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US blocks merger of global container suppliers over market concentration

CIMC takeover of Maersk unit would have combined 2 dominant refrigerated container manufacturers

A stack of Maersk refrigerated ocean containers. The U.S. Justice Department has nixed Maersk's sale of its manufacturing division to Chinese company CIMC. (Photo: Jim Allen/FreightWaves)

China International Marine Containers Group Ltd., the largest manufacturer of steel containers used for ocean shipping, has abandoned its intended acquisition of shipping giant Maersk’s refrigerated container manufacturing business after objections from U.S. competition authorities, the Department of Justice said Thursday. 

A.P. Moller-Maersk agreed in September 2021 to sell Maersk Container Industry A/S and its Qingdao, China, factory to CIMC for $987 million. The divestment is part of Maersk’s strategy to focus on integrated container transport and logistics services. In 2020 the maker of reefer units delivered its most profitable result since beginning 30 years ago.

The proposed transaction would have combined two of the world’s four suppliers of insulated container boxes and refrigerated shipping containers, consolidating control of more than 90% of the market in Chinese state-owned or state-controlled entities, the Justice Department said.

Taicang CIMC Reefer Logistics Equipment Co. is a global supplier of integrated cold chain equipment and solutions. TCRC provides more than 100 kinds of reefer and thermal Insulation products for global customers in more than 50 countries.

“American consumers depend on the global cold supply chain for many of our everyday essentials,” said Assistant Attorney General Jonathan Kaner, head of the antitrust division, in a statement. “CIMC’s acquisition of MCI threatened to harm this critical aspect of our economy, leading to higher prices, lower quality and less resiliency in global supply chains. It would have cemented CIMC’s dominant position in an already consolidated industry and eliminated MCI as an innovative, independent competitor. The deal also would have substantially increased the risk of coordination among the remaining suppliers in the marketplace, most of whom would have been aligned through common ownership and related alliances.”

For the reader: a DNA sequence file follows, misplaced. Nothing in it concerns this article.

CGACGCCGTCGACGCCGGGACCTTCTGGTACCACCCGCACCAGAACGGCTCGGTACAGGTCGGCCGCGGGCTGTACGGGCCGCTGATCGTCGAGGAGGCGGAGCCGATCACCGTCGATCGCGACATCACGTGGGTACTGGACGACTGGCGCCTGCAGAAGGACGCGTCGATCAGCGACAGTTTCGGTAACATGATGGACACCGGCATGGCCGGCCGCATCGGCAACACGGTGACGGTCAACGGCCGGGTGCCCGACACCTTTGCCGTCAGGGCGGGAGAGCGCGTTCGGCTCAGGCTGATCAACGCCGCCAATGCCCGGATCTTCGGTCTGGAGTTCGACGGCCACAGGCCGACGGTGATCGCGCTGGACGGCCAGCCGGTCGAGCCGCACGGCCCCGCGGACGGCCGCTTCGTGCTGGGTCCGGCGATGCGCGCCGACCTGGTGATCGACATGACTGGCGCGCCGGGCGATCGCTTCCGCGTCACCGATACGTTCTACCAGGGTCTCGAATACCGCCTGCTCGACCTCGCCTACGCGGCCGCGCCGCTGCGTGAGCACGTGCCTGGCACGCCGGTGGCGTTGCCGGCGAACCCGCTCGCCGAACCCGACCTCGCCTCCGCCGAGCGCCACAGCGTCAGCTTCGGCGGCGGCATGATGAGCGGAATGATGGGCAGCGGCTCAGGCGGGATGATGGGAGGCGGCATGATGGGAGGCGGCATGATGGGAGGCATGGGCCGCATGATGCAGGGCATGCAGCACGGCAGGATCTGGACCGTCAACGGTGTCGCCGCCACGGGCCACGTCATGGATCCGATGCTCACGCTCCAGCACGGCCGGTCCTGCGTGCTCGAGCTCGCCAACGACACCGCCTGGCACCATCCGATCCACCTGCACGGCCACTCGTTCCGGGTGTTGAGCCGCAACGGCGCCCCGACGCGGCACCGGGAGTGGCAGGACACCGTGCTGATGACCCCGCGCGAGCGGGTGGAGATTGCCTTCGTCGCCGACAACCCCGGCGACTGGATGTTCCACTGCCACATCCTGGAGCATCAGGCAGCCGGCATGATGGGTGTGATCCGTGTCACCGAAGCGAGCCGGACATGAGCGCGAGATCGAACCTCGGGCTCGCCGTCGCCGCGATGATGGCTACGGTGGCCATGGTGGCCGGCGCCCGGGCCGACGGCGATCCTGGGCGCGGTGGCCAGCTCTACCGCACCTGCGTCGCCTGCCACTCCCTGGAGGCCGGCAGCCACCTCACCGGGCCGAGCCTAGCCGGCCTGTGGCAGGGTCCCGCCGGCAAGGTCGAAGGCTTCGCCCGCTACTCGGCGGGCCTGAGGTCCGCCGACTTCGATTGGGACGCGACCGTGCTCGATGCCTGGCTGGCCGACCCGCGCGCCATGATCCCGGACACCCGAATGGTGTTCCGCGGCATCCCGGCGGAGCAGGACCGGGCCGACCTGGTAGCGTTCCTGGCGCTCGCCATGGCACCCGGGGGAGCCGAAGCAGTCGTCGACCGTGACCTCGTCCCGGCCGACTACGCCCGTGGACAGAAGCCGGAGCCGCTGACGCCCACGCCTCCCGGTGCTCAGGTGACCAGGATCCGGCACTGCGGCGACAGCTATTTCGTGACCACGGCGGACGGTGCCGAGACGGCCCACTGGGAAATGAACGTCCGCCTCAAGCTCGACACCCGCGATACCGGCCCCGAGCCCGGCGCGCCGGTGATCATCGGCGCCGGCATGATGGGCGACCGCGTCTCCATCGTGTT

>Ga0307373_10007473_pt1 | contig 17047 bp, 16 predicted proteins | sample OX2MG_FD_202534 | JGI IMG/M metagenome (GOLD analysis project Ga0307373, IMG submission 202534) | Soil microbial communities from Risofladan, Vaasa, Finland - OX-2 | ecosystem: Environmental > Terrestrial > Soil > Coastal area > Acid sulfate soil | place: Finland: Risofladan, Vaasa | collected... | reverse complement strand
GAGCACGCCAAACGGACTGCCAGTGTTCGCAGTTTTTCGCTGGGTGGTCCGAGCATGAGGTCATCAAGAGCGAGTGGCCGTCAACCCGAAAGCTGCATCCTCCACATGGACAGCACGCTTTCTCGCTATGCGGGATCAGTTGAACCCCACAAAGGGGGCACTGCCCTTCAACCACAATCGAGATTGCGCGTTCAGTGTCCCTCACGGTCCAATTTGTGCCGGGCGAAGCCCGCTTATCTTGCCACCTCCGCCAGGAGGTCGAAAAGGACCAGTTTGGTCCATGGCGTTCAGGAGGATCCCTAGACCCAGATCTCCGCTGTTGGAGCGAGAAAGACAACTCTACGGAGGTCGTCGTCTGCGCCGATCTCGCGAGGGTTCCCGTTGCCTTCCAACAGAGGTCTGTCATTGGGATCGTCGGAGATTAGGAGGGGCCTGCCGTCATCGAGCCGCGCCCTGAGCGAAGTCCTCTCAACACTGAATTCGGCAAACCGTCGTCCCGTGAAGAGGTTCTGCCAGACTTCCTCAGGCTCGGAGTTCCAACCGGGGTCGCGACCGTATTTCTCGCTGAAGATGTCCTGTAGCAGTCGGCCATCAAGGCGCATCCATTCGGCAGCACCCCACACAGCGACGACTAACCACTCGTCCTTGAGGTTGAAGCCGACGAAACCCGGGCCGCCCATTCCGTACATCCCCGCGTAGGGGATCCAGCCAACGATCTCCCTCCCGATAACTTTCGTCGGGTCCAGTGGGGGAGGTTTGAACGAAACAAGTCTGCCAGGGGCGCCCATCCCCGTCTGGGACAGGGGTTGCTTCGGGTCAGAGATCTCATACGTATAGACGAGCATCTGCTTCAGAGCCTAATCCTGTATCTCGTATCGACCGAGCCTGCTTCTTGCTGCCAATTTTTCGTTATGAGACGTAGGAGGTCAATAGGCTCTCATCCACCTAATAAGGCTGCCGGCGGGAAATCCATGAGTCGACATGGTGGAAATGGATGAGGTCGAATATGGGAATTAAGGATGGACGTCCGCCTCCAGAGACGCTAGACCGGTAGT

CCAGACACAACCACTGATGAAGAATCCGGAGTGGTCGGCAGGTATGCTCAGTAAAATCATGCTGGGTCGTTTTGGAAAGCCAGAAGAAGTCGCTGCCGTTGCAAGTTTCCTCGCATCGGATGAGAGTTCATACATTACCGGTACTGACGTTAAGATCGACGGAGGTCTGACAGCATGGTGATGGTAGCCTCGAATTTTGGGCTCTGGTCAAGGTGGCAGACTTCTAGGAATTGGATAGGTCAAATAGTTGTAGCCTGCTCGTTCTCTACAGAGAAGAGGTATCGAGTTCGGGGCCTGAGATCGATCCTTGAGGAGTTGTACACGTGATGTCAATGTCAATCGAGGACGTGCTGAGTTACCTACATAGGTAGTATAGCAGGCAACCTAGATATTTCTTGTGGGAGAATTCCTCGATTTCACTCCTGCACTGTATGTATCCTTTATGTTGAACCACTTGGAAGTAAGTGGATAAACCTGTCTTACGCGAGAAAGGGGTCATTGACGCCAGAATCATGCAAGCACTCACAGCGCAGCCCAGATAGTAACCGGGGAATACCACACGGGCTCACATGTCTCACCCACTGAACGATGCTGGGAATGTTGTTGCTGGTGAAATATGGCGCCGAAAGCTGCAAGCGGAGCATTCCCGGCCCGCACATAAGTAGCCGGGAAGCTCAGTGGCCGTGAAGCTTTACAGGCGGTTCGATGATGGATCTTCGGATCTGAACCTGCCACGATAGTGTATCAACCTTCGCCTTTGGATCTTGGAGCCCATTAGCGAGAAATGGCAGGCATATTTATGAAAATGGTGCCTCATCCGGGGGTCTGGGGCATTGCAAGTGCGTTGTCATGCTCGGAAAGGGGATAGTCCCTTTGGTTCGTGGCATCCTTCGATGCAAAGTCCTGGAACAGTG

The DOJ said Germany’s Bundeskartellamt, the federal cartel office, cooperated in its investigation of the CIMC-Maersk deal. 

CIMC boasts a market share of about 42% in the container manufacturing sector, according to Drewry. The top three builders are all Chinese.

The Biden administration has adopted a much stronger policy than its predecessor against mergers and acquisitions it believes could harm consumers and don’t maintain a competitive playing field.

Click here for more FreightWaves/American Shipper stories by Eric Kulisch.


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Eric Kulisch

Eric is the Supply Chain and Air Cargo Editor at FreightWaves. An award-winning business journalist with extensive experience covering the logistics sector, Eric spent nearly two years as the Washington, D.C., correspondent for Automotive News, where he focused on regulatory and policy issues surrounding autonomous vehicles, mobility, fuel economy and safety. He has won two regional Gold Medals and a Silver Medal from the American Society of Business Publication Editors for government and trade coverage, and news analysis. He was voted best for feature writing and commentary in the Trade/Newsletter category by the D.C. Chapter of the Society of Professional Journalists. In December 2022, he was voted runner up for Air Cargo Journalist by the Seahorse Freight Association. As associate editor at American Shipper Magazine for more than a decade, he wrote about trade, freight transportation and supply chains. Eric is based in Portland, Oregon. He can be reached for comments and tips at [email protected]